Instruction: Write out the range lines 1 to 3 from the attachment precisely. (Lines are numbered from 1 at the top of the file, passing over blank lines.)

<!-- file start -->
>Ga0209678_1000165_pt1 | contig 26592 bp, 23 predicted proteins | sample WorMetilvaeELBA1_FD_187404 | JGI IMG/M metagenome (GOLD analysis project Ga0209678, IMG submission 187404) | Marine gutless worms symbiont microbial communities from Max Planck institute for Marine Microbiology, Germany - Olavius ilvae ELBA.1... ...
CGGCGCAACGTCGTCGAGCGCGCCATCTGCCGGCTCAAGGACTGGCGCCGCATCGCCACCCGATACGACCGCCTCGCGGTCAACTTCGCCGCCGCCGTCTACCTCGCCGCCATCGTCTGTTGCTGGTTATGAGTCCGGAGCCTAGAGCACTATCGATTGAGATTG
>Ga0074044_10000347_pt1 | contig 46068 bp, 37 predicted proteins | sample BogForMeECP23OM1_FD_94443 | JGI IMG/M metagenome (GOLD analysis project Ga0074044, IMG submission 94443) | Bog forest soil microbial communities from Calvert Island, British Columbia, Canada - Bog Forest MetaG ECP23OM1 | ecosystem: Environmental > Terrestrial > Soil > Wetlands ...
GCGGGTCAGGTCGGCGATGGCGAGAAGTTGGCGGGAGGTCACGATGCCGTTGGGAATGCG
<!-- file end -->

>Ga0209678_1000165_pt1 | contig 26592 bp, 23 predicted proteins | sample WorMetilvaeELBA1_FD_187404 | JGI IMG/M metagenome (GOLD analysis project Ga0209678, IMG submission 187404) | Marine gutless worms symbiont microbial communities from Max Planck institute for Marine Microbiology, Germany - Olavius ilvae ELBA.1... ...
CGGCGCAACGTCGTCGAGCGCGCCATCTGCCGGCTCAAGGACTGGCGCCGCATCGCCACCCGATACGACCGCCTCGCGGTCAACTTCGCCGCCGCCGTCTACCTCGCCGCCATCGTCTGTTGCTGGTTATGAGTCCGGAGCCTAGAGCACTATCGATTGAGATTG
>Ga0074044_10000347_pt1 | contig 46068 bp, 37 predicted proteins | sample BogForMeECP23OM1_FD_94443 | JGI IMG/M metagenome (GOLD analysis project Ga0074044, IMG submission 94443) | Bog forest soil microbial communities from Calvert Island, British Columbia, Canada - Bog Forest MetaG ECP23OM1 | ecosystem: Environmental > Terrestrial > Soil > Wetlands ...